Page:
Northern shrimp (Pandalus borealis)

Commercial shellfish
Typography
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PINRO conducted specialized trawl surveys to assess the stock level of northern shrimp in the Barents Sea Svalbard area from 1982 to 2003. Since 2004, the stock has been assessed using the joined Russian-Norwegian ecosystem survey. During this 1982-2013 survey period, shrimp biomass has peaked at approximately 7–8 year intervals which were observed in 1983–84, 1991–92, 1998, 2006, and 2010 (Figure 4.3.36).

Figure 4.3.36. Biomass index and catch of northern
	shrimp in the Barents Sea and near Svalbard in 1982–2013 (Zacharov, 2014).Figure 4.3.36. Biomass index and catch of northern shrimp in the Barents Sea and near Svalbard in 1982–2013 (Zacharov, 2014).

Ecosystem surveys results from 2011, 2012, and 2013 indicate that patterns of shrimp abundance/biomass in the Barents Sea have not varied dramatically (Figure 4.3.37). As in previous years, shrimp was distributed in 2013 extended practically over the entire Sea (excluding shallow areas in the Pechora Sea, the Persey Bank, off Bear Island, and Hopen Bank). Major shrimp populations are located in northern coastal waters of Svalbard and central north-eastern Barents Sea.

During 2011–2013, indices of northern shrimp stock abundance were estimated by area using ecosystem survey data. Estimated annual values were 377, 424, and 386 thousand tonnes, respectively, and were higher than the long-term average (Figure 4.3.36). This suggests that the Barents Sea population of Pandalus borealis remains in a stable condition.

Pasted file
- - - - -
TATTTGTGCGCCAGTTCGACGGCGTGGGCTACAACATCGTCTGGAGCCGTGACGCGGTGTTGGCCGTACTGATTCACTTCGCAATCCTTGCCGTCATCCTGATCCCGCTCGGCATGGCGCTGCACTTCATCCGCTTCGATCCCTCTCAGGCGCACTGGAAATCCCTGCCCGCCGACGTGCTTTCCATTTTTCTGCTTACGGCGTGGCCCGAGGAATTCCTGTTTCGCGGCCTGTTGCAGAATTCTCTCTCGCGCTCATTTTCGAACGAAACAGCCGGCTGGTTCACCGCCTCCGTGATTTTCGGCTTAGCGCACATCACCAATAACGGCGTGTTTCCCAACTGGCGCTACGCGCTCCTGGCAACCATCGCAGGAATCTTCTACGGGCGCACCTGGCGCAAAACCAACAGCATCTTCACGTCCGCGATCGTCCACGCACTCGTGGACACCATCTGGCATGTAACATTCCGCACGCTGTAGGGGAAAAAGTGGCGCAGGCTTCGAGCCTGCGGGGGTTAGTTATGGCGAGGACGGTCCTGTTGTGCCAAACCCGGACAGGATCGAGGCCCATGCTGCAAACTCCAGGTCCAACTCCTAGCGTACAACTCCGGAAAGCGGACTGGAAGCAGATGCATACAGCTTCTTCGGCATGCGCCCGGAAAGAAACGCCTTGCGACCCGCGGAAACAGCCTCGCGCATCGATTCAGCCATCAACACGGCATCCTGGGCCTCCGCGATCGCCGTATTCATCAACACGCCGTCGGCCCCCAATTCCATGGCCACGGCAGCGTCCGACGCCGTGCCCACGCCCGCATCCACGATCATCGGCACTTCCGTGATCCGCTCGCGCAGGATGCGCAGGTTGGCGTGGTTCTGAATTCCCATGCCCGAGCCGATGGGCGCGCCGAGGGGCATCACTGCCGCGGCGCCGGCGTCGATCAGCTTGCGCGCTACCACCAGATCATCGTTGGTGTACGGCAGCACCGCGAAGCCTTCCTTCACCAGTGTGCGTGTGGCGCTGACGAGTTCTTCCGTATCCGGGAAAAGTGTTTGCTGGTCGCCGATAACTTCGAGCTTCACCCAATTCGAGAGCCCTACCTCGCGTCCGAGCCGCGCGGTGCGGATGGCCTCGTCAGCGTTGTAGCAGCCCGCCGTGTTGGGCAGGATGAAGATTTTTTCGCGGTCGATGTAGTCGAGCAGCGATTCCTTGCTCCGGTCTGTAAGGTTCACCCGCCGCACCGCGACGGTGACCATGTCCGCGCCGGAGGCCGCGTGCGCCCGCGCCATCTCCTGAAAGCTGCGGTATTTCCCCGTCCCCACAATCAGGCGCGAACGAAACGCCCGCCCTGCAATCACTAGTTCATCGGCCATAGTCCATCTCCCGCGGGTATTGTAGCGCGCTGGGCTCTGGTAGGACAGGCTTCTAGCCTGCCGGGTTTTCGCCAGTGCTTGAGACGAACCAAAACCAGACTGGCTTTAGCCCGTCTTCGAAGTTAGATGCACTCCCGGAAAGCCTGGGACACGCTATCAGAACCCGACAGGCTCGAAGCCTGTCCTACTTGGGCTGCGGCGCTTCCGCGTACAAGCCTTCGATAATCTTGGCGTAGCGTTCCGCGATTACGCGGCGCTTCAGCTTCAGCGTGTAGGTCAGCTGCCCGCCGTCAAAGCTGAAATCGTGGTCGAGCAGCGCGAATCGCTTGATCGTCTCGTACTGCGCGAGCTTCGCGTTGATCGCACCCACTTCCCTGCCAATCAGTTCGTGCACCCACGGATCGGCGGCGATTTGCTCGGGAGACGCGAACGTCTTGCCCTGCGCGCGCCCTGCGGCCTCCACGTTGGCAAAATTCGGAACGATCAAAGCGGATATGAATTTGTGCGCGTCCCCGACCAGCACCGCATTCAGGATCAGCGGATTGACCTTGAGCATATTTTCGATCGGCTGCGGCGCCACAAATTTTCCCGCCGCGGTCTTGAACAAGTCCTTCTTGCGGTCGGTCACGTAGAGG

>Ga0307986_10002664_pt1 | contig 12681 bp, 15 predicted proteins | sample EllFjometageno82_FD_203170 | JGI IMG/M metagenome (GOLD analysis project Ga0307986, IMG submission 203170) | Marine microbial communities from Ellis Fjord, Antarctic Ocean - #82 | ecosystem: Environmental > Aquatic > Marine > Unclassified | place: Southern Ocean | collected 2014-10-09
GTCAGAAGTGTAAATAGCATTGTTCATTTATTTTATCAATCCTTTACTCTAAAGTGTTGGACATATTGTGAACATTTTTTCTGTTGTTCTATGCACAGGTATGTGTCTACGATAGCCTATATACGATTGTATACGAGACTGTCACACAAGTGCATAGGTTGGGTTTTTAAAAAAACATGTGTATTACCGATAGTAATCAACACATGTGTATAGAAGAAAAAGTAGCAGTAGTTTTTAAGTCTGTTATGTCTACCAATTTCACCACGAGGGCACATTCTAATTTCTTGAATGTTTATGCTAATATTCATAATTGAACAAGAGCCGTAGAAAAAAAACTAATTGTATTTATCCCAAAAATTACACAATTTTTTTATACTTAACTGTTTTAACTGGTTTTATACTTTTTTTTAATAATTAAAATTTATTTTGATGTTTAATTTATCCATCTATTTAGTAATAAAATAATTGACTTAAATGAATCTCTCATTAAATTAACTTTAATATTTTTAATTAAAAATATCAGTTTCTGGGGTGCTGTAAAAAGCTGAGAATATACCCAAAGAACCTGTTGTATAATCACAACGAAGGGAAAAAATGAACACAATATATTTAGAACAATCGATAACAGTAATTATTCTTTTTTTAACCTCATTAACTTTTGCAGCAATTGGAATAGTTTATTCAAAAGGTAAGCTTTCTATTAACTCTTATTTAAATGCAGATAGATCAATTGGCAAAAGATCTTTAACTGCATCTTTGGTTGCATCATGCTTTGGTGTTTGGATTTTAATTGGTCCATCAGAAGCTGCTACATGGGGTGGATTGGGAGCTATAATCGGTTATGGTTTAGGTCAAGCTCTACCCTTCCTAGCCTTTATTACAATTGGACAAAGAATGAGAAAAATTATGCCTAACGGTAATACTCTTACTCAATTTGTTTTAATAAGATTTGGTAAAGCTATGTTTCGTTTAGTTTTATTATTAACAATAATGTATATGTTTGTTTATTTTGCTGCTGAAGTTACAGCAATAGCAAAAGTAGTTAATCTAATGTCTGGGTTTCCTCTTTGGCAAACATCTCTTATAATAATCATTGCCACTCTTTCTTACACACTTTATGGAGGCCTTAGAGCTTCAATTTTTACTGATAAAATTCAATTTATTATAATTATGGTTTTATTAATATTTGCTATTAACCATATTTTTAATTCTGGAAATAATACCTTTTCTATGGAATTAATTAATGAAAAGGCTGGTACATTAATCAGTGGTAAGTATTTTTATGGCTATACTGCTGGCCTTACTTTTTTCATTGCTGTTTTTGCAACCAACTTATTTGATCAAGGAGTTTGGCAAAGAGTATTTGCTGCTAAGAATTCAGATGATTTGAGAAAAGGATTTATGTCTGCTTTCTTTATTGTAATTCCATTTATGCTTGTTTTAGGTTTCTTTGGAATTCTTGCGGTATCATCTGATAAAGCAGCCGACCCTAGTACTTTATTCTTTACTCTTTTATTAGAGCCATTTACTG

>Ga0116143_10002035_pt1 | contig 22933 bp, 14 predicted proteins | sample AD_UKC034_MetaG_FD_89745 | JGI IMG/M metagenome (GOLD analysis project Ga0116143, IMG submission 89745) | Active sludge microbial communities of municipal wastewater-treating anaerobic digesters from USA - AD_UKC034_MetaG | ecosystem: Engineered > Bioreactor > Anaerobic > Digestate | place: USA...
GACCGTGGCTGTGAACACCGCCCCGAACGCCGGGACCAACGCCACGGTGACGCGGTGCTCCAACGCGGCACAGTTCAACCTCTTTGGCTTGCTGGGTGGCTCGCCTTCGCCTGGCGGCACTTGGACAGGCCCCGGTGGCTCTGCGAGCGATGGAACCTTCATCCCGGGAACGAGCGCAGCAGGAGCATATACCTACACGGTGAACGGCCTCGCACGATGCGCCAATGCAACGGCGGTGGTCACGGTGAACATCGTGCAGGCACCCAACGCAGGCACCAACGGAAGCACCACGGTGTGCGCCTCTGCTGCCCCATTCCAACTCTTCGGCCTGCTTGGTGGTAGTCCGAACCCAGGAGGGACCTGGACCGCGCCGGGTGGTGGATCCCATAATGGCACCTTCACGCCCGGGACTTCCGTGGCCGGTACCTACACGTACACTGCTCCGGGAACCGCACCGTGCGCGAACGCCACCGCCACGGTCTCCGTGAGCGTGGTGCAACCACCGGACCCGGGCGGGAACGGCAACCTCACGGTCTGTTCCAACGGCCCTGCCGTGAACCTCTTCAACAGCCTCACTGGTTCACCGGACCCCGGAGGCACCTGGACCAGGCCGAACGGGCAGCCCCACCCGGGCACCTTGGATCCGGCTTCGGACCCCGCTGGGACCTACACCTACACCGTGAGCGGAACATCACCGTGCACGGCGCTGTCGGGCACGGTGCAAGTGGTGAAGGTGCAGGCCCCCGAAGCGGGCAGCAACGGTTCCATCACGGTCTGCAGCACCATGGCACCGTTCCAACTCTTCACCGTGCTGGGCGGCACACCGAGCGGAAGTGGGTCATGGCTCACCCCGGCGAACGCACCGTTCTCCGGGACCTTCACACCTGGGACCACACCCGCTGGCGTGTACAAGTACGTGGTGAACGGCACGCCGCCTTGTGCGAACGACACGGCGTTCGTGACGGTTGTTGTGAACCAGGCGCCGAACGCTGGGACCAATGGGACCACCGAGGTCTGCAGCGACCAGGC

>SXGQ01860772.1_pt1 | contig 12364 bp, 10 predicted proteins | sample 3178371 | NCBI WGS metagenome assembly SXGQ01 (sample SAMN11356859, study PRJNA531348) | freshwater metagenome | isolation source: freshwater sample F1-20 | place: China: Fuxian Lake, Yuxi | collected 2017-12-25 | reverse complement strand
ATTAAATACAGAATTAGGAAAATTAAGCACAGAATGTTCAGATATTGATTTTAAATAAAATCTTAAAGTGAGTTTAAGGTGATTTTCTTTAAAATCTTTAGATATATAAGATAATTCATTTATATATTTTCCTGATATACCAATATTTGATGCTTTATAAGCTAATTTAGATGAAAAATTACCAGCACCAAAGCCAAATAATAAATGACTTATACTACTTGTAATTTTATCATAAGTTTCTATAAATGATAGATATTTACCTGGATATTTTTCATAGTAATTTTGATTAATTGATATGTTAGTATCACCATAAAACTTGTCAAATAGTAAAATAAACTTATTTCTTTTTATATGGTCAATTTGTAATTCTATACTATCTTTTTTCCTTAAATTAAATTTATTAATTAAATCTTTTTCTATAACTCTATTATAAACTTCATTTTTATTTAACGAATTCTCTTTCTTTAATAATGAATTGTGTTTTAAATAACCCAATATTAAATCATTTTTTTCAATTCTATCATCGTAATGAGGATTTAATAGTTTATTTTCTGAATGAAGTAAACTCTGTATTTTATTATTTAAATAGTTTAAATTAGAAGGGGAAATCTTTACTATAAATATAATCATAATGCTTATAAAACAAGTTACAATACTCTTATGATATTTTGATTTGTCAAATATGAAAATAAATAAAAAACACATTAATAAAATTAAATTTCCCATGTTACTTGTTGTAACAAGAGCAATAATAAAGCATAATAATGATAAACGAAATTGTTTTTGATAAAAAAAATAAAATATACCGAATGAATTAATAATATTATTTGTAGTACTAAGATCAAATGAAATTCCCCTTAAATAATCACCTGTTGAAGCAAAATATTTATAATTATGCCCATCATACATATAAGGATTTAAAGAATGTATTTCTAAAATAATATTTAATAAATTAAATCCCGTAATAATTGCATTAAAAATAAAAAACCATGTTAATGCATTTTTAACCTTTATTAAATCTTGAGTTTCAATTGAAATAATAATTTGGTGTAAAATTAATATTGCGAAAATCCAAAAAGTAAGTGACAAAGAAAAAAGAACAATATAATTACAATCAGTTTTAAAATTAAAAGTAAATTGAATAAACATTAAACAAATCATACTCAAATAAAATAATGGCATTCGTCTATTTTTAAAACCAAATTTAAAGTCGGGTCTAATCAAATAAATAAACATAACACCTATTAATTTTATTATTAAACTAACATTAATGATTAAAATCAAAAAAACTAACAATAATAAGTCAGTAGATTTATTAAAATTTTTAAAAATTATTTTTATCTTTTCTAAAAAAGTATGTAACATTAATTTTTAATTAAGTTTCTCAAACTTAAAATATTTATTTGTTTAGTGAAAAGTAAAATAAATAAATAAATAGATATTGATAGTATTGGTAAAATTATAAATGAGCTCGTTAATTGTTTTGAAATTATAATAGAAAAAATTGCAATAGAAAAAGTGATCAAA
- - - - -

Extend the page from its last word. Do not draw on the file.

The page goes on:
Figure 4.3.37. Distribution of
	northern shrimp in the Barents Sea and near Svalbard in August–September 2011–2013, kg/hour of trawling.Figure 4.3.37. Distribution of northern shrimp in the Barents Sea and near Svalbard in August–September 2011–2013, kg/hour of trawling.   

Commercial fisheries for northern shrimp in the Barents Sea and waters near Svalbard have been conducted regularly since 1950s; Russia joined in 1976. Although   the stock is believed to be fished at a sustainable level, total catch decreased steadily after 2001, and has stabilized at around 20–30 thousand tonnes/year since 2006. Estimated catch of northern shrimp in the Barents Sea and waters off Svalbard was 30 thousand tonnes in 2011, 26 thousand tonnes in 2012, and 19 thousand tonnes in 2013.

For economic reasons, catch levels for northern shrimp in the Russian zone also decreased annually after 2000, and had dropped to 1 thousand tonnes by 2005. Catch levels have not increased in subsequent years, and had practically stopped during 2009–2012. In 2013, one Russian vessel resumed shrimp fishing in the Barents Sea, and harvested approximately 1 ton in the Novaya Zemlya shallows.

No international catch quotas are enforced for northern shrimp fisheries in the Barents Sea. Fishery  regulations in the Sea and near Svalbard coast require  using trawls with mesh size of at least 35mm, and use of selective grids (with 19mm spacing between bars ) is compulsory.  In addition, bycatch should not exceed 800 ind. cod and/or haddock, 1000 ind. red fish, and 300 ind. black halibut per 1 ton of shrimp.